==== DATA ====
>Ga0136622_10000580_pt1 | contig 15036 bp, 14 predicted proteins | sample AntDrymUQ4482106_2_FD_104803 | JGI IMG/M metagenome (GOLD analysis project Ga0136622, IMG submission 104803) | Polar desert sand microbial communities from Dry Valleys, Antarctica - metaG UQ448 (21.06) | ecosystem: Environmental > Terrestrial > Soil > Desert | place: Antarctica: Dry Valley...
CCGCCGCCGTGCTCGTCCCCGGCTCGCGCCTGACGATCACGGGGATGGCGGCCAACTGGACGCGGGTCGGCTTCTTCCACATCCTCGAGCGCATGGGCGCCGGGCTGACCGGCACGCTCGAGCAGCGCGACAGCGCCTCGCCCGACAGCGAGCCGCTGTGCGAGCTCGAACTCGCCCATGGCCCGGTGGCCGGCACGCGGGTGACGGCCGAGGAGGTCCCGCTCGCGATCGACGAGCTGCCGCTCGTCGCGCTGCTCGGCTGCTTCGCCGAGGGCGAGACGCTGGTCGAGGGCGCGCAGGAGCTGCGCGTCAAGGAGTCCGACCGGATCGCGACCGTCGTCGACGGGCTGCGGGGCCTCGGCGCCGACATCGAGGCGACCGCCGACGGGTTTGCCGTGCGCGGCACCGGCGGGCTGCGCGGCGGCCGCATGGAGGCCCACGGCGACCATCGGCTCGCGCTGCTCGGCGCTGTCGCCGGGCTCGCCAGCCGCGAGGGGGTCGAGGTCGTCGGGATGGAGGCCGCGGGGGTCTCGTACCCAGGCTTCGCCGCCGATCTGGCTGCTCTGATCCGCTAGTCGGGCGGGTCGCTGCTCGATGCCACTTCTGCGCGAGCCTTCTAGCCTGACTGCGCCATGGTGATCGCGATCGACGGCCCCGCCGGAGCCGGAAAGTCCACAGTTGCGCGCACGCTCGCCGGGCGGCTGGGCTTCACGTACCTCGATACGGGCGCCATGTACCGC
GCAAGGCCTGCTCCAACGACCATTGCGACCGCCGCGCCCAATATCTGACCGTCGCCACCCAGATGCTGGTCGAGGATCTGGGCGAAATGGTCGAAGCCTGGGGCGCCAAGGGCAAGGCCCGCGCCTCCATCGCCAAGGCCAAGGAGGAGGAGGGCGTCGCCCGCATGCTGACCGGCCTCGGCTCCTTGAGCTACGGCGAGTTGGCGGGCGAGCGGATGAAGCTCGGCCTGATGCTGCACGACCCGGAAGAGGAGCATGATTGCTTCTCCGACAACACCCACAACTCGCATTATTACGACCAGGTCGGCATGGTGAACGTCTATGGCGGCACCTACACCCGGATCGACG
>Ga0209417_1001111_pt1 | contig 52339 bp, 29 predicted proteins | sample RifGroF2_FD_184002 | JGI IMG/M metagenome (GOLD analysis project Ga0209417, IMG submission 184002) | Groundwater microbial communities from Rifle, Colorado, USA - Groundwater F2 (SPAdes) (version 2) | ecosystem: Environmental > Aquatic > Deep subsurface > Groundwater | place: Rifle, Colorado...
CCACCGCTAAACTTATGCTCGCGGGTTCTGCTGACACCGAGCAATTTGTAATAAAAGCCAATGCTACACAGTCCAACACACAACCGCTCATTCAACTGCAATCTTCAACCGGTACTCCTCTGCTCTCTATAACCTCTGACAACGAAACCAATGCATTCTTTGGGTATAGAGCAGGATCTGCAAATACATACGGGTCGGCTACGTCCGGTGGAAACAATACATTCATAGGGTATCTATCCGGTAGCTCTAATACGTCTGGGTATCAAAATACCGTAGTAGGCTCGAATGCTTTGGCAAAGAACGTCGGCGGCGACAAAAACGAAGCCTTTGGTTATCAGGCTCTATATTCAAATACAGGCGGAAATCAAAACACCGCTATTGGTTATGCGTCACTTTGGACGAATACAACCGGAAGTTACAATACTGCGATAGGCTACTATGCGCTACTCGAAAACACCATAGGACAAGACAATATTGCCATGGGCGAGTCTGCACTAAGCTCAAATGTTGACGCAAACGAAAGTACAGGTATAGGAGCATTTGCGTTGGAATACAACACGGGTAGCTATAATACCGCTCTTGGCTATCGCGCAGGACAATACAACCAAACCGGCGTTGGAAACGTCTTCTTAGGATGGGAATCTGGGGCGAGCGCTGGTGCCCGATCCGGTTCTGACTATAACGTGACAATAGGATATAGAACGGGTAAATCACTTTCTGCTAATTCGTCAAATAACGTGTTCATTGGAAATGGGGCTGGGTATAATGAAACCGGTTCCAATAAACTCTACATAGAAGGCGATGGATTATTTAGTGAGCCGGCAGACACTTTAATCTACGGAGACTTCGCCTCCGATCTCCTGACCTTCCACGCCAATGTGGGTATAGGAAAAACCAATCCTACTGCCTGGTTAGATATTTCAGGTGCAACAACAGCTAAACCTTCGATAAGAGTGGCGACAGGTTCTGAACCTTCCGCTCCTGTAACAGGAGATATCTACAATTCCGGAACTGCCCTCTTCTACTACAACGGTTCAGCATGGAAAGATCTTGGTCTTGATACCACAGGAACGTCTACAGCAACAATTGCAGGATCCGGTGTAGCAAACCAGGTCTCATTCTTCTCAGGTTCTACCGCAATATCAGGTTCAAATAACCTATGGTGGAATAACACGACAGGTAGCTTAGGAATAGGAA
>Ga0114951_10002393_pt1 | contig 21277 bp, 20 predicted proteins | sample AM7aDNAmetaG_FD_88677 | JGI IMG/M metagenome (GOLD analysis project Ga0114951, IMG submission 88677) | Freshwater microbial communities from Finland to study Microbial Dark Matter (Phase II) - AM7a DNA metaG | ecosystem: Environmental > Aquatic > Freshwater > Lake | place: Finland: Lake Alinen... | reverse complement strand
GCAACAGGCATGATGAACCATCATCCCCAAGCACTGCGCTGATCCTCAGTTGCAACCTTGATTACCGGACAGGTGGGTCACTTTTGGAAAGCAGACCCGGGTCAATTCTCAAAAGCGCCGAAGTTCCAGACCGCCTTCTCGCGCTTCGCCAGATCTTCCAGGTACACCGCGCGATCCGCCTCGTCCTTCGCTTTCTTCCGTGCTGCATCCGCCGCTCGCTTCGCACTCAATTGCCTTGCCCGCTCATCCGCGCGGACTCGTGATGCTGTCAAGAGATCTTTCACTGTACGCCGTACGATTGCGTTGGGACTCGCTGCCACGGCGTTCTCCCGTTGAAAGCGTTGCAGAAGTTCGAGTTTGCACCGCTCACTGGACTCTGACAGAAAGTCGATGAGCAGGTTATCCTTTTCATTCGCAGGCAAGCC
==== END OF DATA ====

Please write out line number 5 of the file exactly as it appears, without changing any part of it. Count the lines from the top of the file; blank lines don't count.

CCACCGCTAAACTTATGCTCGCGGGTTCTGCTGACACCGAGCAATTTGTAATAAAAGCCAATGCTACACAGTCCAACACACAACCGCTCATTCAACTGCAATCTTCAACCGGTACTCCTCTGCTCTCTATAACCTCTGACAACGAAACCAATGCATTCTTTGGGTATAGAGCAGGATCTGCAAATACATACGGGTCGGCTACGTCCGGTGGAAACAATACATTCATAGGGTATCTATCCGGTAGCTCTAATACGTCTGGGTATCAAAATACCGTAGTAGGCTCGAATGCTTTGGCAAAGAACGTCGGCGGCGACAAAAACGAAGCCTTTGGTTATCAGGCTCTATATTCAAATACAGGCGGAAATCAAAACACCGCTATTGGTTATGCGTCACTTTGGACGAATACAACCGGAAGTTACAATACTGCGATAGGCTACTATGCGCTACTCGAAAACACCATAGGACAAGACAATATTGCCATGGGCGAGTCTGCACTAAGCTCAAATGTTGACGCAAACGAAAGTACAGGTATAGGAGCATTTGCGTTGGAATACAACACGGGTAGCTATAATACCGCTCTTGGCTATCGCGCAGGACAATACAACCAAACCGGCGTTGGAAACGTCTTCTTAGGATGGGAATCTGGGGCGAGCGCTGGTGCCCGATCCGGTTCTGACTATAACGTGACAATAGGATATAGAACGGGTAAATCACTTTCTGCTAATTCGTCAAATAACGTGTTCATTGGAAATGGGGCTGGGTATAATGAAACCGGTTCCAATAAACTCTACATAGAAGGCGATGGATTATTTAGTGAGCCGGCAGACACTTTAATCTACGGAGACTTCGCCTCCGATCTCCTGACCTTCCACGCCAATGTGGGTATAGGAAAAACCAATCCTACTGCCTGGTTAGATATTTCAGGTGCAACAACAGCTAAACCTTCGATAAGAGTGGCGACAGGTTCTGAACCTTCCGCTCCTGTAACAGGAGATATCTACAATTCCGGAACTGCCCTCTTCTACTACAACGGTTCAGCATGGAAAGATCTTGGTCTTGATACCACAGGAACGTCTACAGCAACAATTGCAGGATCCGGTGTAGCAAACCAGGTCTCATTCTTCTCAGGTTCTACCGCAATATCAGGTTCAAATAACCTATGGTGGAATAACACGACAGGTAGCTTAGGAATAGGAA